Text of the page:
Ask about the kids COVID vaccine and you can hear the excitement, and the relief, in Dr. Susanna Block’s voice.
“We are all in!” Block said of the Pfizer COVID-19 vaccine just approved for kids 5-11. “People around me are taking kids out of school to get vaccinated.”
Block, a pediatrician who sees patients at Kaiser Permanente’s Queen Anne clinic, has heard from kids that it’s an “easy shot.” She says some kids are so in tune to the situation that they realize that is one-third the dose given to adults. She also likes to share the “fun fact” that the kids’ version of the vaccine comes in a vial with an orange cap, while the adult one has a purple cap.
She also says that, “Overall, it’s a really well-tolerated vaccine” in kids. Potential side effects include arm soreness, redness or swelling, or general body aches or fatigue. She describes those symptoms as typically being “mild to moderate” and usually gone in a day or two.
In addition, compared to adults, “Kids are doing better. They’re more resilient,” she says.
Side effects might be more likely, or more severe, after the second dose, which should be given roughly three weeks after the first.
She emphasized that, while vaccines were developed quickly, “There were no shortcuts.
“We feel like this is the right thing for our patients and their families.”
She’s also a mom and says that, once her kids are fully vaccinated, “I’m going to feel a lot better.” However, she still reminds people to continue wearing masks and taking precautions.
Q&A with Dr. Block on vaccines
- Where can kids get their shots? There are many choices, Dr. Block said, and they’re all good: public-health vaccine sites, pharmacies, doctors’ offices. The state of Washington has an online tool for finding a vaccine. Entering your ZIP code is likely to bring up many choices; look for ones that indicate that they have “Pfizer-BioNTech Pediatric, ages 5 – 11.” Kaiser Permanente is making appointments through its website, and you do not have to be a Kaiser member.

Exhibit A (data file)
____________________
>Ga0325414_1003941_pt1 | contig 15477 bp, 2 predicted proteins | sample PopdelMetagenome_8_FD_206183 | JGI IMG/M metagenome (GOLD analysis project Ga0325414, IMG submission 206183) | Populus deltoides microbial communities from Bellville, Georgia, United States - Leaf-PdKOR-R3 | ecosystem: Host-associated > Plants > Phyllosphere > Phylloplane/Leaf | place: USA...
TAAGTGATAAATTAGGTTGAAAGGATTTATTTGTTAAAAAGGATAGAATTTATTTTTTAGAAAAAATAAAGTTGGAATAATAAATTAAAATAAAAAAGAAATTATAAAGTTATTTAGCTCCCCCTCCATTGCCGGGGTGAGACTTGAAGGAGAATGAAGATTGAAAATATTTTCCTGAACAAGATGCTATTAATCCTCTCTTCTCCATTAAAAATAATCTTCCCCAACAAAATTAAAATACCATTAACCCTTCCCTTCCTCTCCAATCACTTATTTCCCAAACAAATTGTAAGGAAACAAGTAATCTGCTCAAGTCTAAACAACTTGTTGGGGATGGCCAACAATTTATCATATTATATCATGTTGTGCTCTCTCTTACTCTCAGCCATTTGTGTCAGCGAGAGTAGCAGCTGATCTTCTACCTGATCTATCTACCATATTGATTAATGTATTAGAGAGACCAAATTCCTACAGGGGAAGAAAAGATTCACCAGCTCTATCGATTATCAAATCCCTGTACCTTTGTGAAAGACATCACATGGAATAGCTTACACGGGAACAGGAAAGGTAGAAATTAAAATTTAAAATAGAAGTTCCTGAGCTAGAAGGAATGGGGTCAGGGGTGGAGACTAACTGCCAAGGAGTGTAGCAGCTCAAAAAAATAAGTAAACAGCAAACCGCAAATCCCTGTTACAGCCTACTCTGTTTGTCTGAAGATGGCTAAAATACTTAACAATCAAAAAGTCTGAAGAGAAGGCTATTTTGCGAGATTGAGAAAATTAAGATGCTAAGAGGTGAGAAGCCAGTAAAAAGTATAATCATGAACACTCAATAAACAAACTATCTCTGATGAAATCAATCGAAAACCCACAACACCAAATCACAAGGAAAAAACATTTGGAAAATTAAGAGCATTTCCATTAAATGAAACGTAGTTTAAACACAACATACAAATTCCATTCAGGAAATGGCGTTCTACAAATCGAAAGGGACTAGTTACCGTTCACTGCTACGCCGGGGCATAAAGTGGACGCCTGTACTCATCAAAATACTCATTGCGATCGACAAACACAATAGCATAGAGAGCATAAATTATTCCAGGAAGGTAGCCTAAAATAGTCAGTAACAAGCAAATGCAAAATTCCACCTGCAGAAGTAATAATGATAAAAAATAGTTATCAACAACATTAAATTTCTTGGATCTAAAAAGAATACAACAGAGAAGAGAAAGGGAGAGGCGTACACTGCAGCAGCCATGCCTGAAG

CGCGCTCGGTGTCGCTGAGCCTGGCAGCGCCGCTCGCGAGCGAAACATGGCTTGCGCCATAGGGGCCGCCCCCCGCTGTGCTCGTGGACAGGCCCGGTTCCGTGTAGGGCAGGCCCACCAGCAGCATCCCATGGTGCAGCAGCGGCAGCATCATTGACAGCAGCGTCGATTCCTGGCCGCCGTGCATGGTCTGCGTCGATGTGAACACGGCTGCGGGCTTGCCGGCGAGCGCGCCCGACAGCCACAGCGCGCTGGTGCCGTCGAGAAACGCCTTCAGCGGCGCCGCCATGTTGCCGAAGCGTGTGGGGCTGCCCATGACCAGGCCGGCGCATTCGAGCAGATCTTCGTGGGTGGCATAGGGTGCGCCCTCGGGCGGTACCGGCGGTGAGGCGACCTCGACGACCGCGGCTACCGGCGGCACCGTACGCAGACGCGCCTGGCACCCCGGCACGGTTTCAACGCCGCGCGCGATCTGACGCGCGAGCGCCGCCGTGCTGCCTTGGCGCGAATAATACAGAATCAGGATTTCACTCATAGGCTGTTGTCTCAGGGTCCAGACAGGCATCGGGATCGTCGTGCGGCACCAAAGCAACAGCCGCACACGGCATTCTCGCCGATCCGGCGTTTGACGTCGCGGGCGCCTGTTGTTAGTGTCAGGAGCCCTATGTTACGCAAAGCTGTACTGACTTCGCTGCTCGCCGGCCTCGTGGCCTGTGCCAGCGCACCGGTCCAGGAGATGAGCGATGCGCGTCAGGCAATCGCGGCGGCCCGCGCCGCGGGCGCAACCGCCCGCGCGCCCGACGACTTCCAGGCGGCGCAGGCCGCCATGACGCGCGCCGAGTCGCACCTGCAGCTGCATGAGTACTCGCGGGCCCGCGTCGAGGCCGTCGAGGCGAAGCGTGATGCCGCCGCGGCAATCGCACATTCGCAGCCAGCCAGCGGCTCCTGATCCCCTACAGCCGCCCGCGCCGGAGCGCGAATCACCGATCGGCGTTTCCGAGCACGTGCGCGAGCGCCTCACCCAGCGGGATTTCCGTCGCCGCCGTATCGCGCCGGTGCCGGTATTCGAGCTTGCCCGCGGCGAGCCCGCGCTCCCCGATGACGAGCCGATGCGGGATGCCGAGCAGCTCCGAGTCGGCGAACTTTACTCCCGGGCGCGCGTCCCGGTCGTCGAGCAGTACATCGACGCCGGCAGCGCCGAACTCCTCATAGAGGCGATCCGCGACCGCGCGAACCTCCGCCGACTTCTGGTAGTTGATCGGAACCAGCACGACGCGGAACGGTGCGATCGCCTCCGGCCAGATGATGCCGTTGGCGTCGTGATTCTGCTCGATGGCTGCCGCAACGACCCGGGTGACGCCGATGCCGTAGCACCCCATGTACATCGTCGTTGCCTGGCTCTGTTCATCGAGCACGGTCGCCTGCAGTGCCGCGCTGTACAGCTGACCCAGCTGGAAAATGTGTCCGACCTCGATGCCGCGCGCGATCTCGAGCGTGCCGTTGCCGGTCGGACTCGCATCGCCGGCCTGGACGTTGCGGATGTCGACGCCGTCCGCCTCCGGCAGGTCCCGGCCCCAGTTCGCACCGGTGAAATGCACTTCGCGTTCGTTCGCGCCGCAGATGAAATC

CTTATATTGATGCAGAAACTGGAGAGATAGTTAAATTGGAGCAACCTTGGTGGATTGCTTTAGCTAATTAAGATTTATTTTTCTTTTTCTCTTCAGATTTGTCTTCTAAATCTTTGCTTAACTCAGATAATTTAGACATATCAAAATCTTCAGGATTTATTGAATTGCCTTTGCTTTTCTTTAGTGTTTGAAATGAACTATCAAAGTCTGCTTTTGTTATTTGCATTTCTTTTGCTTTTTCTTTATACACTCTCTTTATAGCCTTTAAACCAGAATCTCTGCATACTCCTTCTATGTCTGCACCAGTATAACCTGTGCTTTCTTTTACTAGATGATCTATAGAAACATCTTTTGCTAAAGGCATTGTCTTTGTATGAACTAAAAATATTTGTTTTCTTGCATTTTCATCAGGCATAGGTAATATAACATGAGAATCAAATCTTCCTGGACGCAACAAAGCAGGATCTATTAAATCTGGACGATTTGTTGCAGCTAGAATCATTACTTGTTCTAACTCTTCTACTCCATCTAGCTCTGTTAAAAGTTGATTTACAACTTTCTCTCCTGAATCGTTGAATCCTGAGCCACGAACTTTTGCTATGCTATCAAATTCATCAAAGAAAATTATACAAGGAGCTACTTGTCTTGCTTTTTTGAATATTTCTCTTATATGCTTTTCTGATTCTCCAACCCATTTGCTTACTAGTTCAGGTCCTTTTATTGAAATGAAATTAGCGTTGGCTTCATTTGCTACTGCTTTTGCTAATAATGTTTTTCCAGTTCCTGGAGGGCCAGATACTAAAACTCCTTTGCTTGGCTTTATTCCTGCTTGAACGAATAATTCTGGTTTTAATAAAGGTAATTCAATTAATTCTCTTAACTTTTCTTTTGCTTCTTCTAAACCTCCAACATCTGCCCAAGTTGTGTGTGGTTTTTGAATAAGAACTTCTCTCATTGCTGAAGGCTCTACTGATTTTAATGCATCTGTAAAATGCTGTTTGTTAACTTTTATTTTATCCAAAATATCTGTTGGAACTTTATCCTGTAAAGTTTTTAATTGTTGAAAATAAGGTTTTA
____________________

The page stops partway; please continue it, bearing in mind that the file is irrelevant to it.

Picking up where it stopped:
- Will kids need boosters, too? We don’t know yet, but Dr. Block said she “wouldn’t be surprised.” Stay tuned.
- What about kids younger than 5? Dr. Block, while acknowledging she has no “top-secret doctor information,” notes that studies are taking place in kids as young as 6 months.
- What about the antiviral drugs we’re hearing more about to treat COVID? Don’t they reduce the urgency of getting vaccinated? While Dr. Block said she didn’t have a specific recommendation on use of such medications, she hopes they “don’t take away from the importance of vaccinating everybody.”
- What about myocarditis, a rare heart inflammation associated with COVID-19 vaccines? Dr. Block emphasizes that this is an extremely rare reaction, but, “We are aware of it, and we monitor for it.”
Tips for getting the kids’ COVID vaccine
Here’s what Dr. Block suggests:
- Have them dress comfortably. (Wear short sleeves or layers for easy access to the upper arm.)
- Don’t arrive too early. Particularly if your kids are nervous about getting shots, try to avoid having extra time to sit and fret.
- Bring something to do, both during any waiting time and during the observation time afterward. Most people need to stay on-site for 15 minutes in case of any severe side effects, and in some cases, kids are held for 30 minutes.
- Wear masks, just like at school and other public places.
- Remind kids that getting the shot is keeping them safe and helping their community. Even though children have had fewer (and less severe) instances of COVID-19, the risk is not zero. Additionally, they are able to carry and spread the virus. After becoming fully vaccinated, “They’re going to be safer, and the people around them are going to be safer. It’s their superpower.”
- Bring older siblings along. If you have kids 12 and up who haven’t yet been vaccinated, do it now. “We’re still not where we want to be” with that age group, Dr. Block says.
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